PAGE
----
Several weeks ago my Berkeley colleague Lior Pachter posted a challenge on his blog offering a prize for computing a p-value for a claim made in a 2004 Nature paper. While cheeky in its formulation, Pachter had an important point – he believed that a claim from this paper was based on faulty reasoning, and the p-value prize was a way of highlighting its deficiencies.
Although you might not expect the statistics behind a largely-forgotten claim from an 11 year old paper to attract significant attention, Pachter’s post has set of a remarkable discussion, with some 130 comments as of this writing, making it an incredibly interesting experiment in post-publication peer review. If you have time, you should read the post and the comments. They are many things, but above all they are educational – I learned more about how to analyze this kind of data, and about how people think about this kind of data, here than I have anywhere else.
And, as someone who believes that all peer review should be done post-publication, there’s also a lot we can learn from what’s happening on Pachter’s blog.
Pre vs Post Publication Peer Review
I would love to see the original reviews of this paper from Nature (maybe Manolis or Eric can post them), but it’s pretty clear that the 2 or 3 people who reviewed the paper either didn’t scrutinize the claim that is the subject of Pachter’s post, or they failed to recognize its flaws. In either case, the fact that such a claim got published in such a supposedly high-quality journal highlights one of the biggest lies in contemporary science: that pre-publication peer review serves to defend us from the publication of bad data, poor reasoning and incorrect statements.
After all, it’s not like this is an isolated example. One of the reasons that this post generated so much activity was that it touched a raw nerve among people in the evolutionary biology community who see this kind of thing – poor reasoning leading to exaggerated or incorrect claims – routinely in the scientific literature, including (or especially) in the journals that supposedly represent the best of the best in contemporary science (Science, for example, has had a string of high-profile papers that turned out to be completely bogus in recent years – c.f. arsenic DNA).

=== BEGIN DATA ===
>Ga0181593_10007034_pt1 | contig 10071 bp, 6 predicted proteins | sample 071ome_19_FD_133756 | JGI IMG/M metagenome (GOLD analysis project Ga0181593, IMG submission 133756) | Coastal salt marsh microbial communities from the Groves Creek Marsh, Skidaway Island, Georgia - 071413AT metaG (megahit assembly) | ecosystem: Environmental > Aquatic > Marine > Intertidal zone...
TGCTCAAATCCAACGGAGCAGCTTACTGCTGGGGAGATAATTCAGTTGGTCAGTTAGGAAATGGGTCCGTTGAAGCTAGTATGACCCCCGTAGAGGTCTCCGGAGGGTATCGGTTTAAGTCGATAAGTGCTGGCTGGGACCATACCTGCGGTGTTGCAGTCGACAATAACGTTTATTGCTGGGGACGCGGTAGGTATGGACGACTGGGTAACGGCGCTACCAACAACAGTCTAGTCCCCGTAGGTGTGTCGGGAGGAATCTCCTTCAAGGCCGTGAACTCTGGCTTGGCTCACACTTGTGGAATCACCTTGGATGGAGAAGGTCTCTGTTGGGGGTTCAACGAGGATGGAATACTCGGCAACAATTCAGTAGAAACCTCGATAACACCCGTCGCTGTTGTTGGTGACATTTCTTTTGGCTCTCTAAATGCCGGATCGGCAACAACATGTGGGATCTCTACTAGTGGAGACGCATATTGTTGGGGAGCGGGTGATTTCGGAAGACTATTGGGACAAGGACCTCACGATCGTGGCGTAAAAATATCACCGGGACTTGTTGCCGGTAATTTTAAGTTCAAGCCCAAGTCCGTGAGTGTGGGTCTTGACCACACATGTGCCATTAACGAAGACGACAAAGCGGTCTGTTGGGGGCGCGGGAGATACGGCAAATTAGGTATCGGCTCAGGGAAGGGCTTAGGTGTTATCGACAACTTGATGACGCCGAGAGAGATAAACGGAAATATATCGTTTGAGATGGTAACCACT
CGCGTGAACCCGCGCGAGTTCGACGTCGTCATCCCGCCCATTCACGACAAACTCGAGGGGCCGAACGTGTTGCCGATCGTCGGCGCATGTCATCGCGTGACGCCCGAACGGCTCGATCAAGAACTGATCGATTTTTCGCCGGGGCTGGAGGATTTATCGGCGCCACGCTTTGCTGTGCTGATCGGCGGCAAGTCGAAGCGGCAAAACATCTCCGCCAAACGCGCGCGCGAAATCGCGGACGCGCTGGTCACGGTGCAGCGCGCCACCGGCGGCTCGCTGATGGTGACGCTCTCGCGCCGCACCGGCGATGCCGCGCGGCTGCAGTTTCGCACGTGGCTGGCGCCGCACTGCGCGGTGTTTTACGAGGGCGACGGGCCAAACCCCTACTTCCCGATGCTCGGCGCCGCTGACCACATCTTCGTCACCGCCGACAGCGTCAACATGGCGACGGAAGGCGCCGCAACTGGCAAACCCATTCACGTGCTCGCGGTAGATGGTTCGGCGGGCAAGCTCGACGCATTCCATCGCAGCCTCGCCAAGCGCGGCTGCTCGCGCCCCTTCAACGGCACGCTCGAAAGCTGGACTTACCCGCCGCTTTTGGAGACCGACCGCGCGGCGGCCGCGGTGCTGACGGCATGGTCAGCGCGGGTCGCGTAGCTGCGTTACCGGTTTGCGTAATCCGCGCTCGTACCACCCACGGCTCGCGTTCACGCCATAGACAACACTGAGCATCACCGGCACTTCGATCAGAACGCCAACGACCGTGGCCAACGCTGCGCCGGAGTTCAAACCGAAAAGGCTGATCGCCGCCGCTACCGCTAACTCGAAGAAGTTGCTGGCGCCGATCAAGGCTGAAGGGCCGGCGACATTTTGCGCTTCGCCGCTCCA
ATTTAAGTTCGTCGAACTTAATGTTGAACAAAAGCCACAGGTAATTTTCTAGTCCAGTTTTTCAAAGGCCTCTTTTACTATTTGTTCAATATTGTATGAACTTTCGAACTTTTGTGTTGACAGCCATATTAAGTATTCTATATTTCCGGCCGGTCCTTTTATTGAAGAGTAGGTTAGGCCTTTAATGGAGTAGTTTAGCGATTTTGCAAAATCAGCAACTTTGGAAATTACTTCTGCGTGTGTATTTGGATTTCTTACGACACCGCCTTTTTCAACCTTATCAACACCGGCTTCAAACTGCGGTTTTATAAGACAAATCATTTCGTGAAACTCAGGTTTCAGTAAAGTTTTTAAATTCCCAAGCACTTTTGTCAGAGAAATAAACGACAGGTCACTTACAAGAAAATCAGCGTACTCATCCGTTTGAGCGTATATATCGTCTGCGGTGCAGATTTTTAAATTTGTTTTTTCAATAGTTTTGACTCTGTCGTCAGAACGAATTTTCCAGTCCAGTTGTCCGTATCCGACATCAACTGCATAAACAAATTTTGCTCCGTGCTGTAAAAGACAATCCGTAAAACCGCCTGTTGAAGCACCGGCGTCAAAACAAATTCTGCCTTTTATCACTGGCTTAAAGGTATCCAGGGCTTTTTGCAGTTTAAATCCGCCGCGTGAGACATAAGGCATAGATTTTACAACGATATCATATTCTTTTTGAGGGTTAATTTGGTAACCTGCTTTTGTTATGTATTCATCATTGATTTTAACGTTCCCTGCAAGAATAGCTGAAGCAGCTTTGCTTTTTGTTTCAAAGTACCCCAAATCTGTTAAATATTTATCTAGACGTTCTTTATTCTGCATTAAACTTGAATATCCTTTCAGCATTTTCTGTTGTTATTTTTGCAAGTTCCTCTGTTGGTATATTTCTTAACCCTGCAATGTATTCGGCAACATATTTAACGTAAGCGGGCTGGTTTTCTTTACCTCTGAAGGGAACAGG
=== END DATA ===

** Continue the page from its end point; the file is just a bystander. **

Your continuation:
When discussing these failures, it’s common to blame the reviewers and editors. But they are far less the fault of the people involved than they are an intrinsic problem with pre-publication. Pre-publication review is carried out under severe time pressure by whomever the editors managed to get to agree to review the paper – and this is rarely the people who are most interested in the paper or the most-qualified to review it. Furthermore, journals like Nature, while surely interested in the accuracy of the science they publish, also ask reviewers to assess its significance, something that at best distracts from assessing the rigor of a work, and often is in conflict with it. Most reviewers take their job very seriously, bit it simply impossible for 2 or 3 somewhat randomly chosen people who read a paper at a fixed point in time and think about it for a few hours to identify and correct all of its flaws.